In a fairly recent phase of my career, I took on the challenge of managing technical products at WebMD. This role was fascinating not only because of the scale of WebMD’s traffic but the absolute requirement that the technology deliver accurate and precise information. It was a very gratifying role to improve and create the tools, technology and information provided to medical professionals and their patients globally. A second, recent detour from my news and info work was to take an 18-month break to work in my community and launch a local staffing firm in underprivileged areas of NJ. It was a tremendous and incredibly valuable opportunity for me. The role left me with life-changing learnings and experiences which I’ll never forget. We changed people’s lives and it was work I am so grateful I could do.
A native of Nahant, Massachusetts, Ellen grew up surrounded by the ocean and finding creative ways to entertain herself. Her favorite things to do growing up were sailing, swimming, riding her bike, running, scrambling over boulders, scouring tide pools for interesting life forms, reading, and fixing stuff. To be honest, her hobbies haven’t changed much.
Ellen joined Harvest Co-op as a member in 2005 upon returning to the area from Montreal. Having graduated with a B.Sc. in Biology from McGill University, Ellen was at that point working in a research lab in MIT’s Department of Biology. While studying the various roles played by structures found at the ends of chromosomes, she picked up a side job teaching workshops to elementary school students at the Museum of Science. This experience convinced her that she was far more interested in encouraging other people to become scientists than she was in being one herself, so she moved to the School of Engineering to manage the Lemelson-MIT Program’s InvenTeams national grants initiative, which funds teams of high school students across the country to build their inventions.
After six years at MIT, Ellen pursued her M.B.A. at UMass Amherst’s Isenberg School of Management, where she was able to pursue her passion for education and local food systems. She developed operations strategies for several education-focused nonprofit organizations in Amherst and Boston, a well as a collection of business plans to improve local meat processing infrastructure commissioned by Community Involved in Sustaining Agriculture (CISA). A vegetarian since middle school, Ellen found this to be an incredibly challenging, but rewarding project that connected her to the local food system beyond her CSA share and trips to the farmers market.
Currently, Ellen works for Boston After School & Beyond, a nonprofit organization that strives to expand the learning opportunities available for Boston’s young people that allow them to develop the skills that they need to succeed academically and professionally. Aside from BASB’s mission, Ellen’s favorite part of her job is the opportunity to experiment with blurring the boundaries between schools and the greater community, as well as collaborating with a broad and diverse group of educators, policymakers, business leaders, and other stakeholders in Boston.
When she’s not rushing between her office, schools, and community centers, you will most likely find Ellen on her bike, reading a book or cooking in her apartment in Somerville, enjoying the nightlife with friends, or looking at the horizon.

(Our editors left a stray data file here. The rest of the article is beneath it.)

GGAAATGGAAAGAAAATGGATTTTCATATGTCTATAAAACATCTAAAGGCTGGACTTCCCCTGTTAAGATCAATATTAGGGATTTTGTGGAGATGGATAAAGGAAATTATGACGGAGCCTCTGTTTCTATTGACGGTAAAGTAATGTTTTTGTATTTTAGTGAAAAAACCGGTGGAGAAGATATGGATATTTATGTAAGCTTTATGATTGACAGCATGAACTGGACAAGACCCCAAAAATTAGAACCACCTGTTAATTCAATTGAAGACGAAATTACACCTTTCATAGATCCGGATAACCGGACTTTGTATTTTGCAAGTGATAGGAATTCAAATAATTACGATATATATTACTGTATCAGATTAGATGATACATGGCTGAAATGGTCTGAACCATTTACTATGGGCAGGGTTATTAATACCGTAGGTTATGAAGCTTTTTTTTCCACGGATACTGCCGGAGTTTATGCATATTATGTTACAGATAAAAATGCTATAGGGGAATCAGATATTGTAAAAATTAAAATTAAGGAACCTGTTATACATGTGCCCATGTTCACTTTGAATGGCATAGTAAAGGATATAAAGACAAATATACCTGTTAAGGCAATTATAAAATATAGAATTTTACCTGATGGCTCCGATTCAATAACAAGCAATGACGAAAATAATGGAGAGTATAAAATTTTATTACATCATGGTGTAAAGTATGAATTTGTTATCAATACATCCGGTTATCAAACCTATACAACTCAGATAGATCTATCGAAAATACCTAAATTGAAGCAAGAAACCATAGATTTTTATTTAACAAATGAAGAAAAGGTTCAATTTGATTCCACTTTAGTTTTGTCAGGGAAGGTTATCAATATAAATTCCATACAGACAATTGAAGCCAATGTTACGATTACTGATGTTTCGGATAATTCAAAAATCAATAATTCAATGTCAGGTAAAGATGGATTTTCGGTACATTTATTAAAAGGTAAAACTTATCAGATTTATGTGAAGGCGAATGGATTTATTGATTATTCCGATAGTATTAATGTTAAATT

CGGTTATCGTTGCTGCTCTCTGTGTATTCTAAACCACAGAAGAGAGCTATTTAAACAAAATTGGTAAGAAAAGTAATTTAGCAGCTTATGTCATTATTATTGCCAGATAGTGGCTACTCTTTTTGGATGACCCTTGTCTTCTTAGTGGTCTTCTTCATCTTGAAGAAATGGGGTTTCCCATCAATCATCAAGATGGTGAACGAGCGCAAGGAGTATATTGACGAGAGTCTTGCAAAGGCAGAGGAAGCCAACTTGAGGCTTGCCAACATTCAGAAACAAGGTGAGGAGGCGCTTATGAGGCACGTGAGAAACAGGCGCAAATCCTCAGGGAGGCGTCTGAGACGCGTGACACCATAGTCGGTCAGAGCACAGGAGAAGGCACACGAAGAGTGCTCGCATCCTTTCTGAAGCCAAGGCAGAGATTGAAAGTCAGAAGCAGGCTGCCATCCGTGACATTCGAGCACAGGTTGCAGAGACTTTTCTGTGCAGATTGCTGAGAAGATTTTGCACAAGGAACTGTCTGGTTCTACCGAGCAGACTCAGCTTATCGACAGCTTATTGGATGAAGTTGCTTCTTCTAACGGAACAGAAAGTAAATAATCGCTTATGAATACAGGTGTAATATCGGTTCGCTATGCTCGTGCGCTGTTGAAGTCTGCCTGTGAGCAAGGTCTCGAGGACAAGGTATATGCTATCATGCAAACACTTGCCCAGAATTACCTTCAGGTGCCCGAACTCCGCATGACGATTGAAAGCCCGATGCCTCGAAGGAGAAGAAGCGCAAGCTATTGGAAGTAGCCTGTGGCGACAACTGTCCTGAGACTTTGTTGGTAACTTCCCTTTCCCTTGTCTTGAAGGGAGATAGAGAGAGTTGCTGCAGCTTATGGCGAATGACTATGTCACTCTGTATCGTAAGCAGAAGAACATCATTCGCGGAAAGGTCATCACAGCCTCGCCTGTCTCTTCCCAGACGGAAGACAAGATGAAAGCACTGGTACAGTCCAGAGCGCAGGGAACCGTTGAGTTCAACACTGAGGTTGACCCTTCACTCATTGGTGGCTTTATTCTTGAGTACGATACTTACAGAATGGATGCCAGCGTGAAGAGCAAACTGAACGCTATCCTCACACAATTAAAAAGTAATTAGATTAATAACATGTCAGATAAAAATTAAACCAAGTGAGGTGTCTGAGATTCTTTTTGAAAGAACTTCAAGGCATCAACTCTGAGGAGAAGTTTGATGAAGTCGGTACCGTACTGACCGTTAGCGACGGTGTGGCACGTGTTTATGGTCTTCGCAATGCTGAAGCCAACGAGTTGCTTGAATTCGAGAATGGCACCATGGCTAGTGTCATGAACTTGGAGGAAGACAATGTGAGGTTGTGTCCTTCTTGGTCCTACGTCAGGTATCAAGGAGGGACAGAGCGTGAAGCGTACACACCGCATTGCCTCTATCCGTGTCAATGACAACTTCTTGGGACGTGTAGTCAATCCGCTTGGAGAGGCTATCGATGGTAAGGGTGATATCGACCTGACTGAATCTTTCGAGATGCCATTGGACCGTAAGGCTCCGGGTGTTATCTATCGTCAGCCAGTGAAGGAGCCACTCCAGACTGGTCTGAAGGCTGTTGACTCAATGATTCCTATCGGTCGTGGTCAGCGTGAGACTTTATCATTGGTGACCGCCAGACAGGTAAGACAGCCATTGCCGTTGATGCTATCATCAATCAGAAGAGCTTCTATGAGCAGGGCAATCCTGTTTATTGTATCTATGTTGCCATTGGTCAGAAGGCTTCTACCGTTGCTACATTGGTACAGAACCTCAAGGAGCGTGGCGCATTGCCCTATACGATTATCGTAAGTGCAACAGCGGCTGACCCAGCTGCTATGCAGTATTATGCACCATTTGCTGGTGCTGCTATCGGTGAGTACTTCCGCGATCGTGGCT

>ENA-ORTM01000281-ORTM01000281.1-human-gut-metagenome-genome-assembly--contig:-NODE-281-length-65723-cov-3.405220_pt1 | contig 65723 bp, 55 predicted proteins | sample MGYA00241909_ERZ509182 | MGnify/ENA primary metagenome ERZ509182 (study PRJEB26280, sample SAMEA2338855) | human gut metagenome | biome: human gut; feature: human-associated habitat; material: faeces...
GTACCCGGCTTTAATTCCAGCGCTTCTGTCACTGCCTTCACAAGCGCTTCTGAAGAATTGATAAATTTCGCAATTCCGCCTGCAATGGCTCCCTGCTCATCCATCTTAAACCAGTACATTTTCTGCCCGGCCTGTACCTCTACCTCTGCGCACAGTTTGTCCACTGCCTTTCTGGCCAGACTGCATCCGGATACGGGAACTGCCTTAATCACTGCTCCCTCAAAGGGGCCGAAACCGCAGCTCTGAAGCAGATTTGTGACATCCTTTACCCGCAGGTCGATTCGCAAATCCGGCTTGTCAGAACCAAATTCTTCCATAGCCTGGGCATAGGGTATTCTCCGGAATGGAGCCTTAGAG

Kashif works in a small biotech company. He moved to Cambridge in 2009 from Florida and before that he lived in California and India, where he was born many summers ago. He lives in Cambridge with his wife and a two-year old daughter.
Food become an important issue for Kashif since before his daughter was born and hence even though he has been a shopper at Harvest Cambridge he finally decided to become a member and get more involved in the issues related to food.
He has a BS in Biochemistry and Cell Biology from University of California, San Diego and has worked in bio-tech industry and non-profit for over a decade.
He is also the founder editor of news website TwoCircles.net which reports on issues of marginalized communities of India. He is active on twitter at @kaaashif.
Gordon Williams is a composer, musician and educator in Boston. Gordon believes strongly in the communal benefits of music and has worked with a number of community groups; serving on the board of directors for the Orchestra on the Hill, assistant directing Community Band- Wenham, and performing and conducting with the Ipswich Summer Band. Gordon works in the Education and Community Initiatives department at Boston Ballet. Gordon strives to make art relevant and accessible. He has presented interactive events in festivals such as Make Music Boston, ArtWeek Boston and Figment.
In addition to music, Gordon is also passionate about food. He particularly enjoys finding new local ingredients at the grocery store, cooking his favorite Jamaican recipes, and mushroom hunting.
Eli Feghali is the Director of Communications at the New Economy Coalition (NEC) and Co-Editor of Beautiful Solutions. Born in Beirut, Lebanon, Eli immigrated to the United States with his parents when he was a year old. He has spent the majority of his professional life working as a communications specialist and community organizer. Eli has particular expertise in strategic communications, press relations, digital media strategy, and web design. His lifelong commitment to activism and social change began during his undergraduate career at Vanderbilt University, when Eli founded a student activist organization dedicated to addressing economic inequality. Through NEC and Beautiful Solutions, Eli works to tell the story of what another world could look like — and how we can get there. Eli lives in Cambridge, MA, where he enjoys walking his dog Rondo and watching as many Boston Celtics games as possible. Despite his love for pizza, Eli is vegan.